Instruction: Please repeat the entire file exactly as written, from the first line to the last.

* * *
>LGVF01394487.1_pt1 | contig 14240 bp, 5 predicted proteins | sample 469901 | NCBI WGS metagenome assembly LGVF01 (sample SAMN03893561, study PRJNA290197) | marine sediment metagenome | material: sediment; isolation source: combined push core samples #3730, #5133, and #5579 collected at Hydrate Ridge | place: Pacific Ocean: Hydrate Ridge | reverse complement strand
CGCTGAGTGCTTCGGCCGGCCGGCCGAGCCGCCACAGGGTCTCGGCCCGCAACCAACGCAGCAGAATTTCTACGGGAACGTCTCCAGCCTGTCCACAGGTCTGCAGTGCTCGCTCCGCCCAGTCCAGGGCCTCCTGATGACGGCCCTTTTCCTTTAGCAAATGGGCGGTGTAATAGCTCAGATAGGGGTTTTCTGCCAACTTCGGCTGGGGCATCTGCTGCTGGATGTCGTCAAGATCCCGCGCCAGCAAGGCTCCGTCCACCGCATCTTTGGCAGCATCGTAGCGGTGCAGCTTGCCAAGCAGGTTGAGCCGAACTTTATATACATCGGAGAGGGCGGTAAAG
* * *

>LGVF01394487.1_pt1 | contig 14240 bp, 5 predicted proteins | sample 469901 | NCBI WGS metagenome assembly LGVF01 (sample SAMN03893561, study PRJNA290197) | marine sediment metagenome | material: sediment; isolation source: combined push core samples #3730, #5133, and #5579 collected at Hydrate Ridge | place: Pacific Ocean: Hydrate Ridge | reverse complement strand
CGCTGAGTGCTTCGGCCGGCCGGCCGAGCCGCCACAGGGTCTCGGCCCGCAACCAACGCAGCAGAATTTCTACGGGAACGTCTCCAGCCTGTCCACAGGTCTGCAGTGCTCGCTCCGCCCAGTCCAGGGCCTCCTGATGACGGCCCTTTTCCTTTAGCAAATGGGCGGTGTAATAGCTCAGATAGGGGTTTTCTGCCAACTTCGGCTGGGGCATCTGCTGCTGGATGTCGTCAAGATCCCGCGCCAGCAAGGCTCCGTCCACCGCATCTTTGGCAGCATCGTAGCGGTGCAGCTTGCCAAGCAGGTTGAGCCGAACTTTATATACATCGGAGAGGGCGGTAAAG